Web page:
Each year on select campuses across the country, Beckham Scholars are chosen on the basis of an intensive written application and interview process that probes each candidate's goals, values and commitment to a career in scientific research and community service. Texas A&M's process begins by identifying the top students majoring in biochemistry, biomedical engineering, chemistry or genetics during the spring semester of their freshman year. As Beckman Scholars, each will start their undergraduate research career with the top Beckman faculty mentors in their departments the summer prior to their sophomore year, embarking on research projects that they will continue through graduation.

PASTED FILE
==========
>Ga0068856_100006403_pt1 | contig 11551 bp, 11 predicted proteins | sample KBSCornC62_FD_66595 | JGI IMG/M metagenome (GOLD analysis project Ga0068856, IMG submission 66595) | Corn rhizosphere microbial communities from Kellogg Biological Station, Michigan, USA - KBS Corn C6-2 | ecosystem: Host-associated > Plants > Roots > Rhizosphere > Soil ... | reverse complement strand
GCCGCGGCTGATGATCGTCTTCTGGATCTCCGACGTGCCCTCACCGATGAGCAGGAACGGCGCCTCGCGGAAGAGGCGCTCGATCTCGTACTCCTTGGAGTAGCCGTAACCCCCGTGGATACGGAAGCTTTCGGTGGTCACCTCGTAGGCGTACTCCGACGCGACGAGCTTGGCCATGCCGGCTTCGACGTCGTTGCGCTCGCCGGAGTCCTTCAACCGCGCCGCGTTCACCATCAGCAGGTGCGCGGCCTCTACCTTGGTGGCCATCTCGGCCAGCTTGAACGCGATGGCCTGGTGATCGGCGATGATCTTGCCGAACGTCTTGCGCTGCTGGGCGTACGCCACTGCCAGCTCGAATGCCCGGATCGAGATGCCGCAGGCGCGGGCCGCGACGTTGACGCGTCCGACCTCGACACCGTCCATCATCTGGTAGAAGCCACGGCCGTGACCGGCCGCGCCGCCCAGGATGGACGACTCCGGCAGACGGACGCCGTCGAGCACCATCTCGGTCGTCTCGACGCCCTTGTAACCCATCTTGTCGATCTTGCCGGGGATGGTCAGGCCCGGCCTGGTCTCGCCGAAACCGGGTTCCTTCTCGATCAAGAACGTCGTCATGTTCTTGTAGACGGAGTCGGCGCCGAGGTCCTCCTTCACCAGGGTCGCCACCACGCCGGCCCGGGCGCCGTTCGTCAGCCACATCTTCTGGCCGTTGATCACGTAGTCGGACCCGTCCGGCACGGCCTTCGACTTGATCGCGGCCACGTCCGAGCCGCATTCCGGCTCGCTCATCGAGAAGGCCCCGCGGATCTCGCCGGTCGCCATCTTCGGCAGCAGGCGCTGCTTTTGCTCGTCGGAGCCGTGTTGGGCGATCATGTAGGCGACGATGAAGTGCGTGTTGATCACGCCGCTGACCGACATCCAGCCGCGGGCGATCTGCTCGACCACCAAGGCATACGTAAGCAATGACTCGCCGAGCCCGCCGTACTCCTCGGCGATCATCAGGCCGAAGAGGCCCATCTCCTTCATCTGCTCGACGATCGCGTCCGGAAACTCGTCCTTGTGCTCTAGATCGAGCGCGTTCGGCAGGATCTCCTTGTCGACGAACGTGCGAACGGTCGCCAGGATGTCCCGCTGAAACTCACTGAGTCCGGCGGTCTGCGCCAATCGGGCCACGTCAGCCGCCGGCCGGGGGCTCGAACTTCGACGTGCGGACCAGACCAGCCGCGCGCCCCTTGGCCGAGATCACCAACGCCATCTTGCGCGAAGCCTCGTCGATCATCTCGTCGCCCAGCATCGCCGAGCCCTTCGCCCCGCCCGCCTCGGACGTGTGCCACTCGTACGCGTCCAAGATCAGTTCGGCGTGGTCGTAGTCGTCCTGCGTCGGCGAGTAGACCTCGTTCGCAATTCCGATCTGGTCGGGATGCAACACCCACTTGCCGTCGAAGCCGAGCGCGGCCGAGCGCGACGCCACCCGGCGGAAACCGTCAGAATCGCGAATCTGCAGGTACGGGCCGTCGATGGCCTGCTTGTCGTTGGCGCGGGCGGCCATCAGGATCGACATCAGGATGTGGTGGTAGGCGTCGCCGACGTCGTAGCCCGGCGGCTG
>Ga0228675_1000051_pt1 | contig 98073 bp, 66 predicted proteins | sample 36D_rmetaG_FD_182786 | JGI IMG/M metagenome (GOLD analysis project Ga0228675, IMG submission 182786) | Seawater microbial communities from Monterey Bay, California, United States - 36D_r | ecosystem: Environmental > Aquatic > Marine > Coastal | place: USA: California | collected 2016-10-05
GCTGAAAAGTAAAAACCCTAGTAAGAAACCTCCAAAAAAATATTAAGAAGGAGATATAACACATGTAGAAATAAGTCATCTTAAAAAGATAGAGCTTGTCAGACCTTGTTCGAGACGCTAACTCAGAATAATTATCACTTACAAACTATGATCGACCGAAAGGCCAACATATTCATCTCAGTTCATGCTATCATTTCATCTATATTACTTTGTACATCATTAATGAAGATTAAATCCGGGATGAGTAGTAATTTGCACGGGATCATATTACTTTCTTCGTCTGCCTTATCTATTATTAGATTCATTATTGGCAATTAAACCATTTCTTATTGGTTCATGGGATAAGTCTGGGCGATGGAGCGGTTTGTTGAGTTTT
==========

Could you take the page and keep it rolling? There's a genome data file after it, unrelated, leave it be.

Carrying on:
Although Porter initally enrolled at Texas A&M in fall 2017, she brought in so many credit hours that she currently is classified as a junior and is on track to graduate early. She has spent the past year as a member of Dr. Steve Lockless' group in the Texas A&M Department of Biology, where she studied ion channels in E.coli, comparing the fitness of strains to observe differences in growth based on different environmental conditions. This summer, Porter will move to the laboratory of another Texas A&M biologist, Dr. Deborah Bell-Pedersen, who specializes in biological clocks -- specifically, how the circadian clock regulates rhythmic gene expression. There, her Beckman Scholar-related research project will seek to determine whether ribosomes -- the protein-producers of the cell -- have different compositions and activiities, depending on whether it is day or night.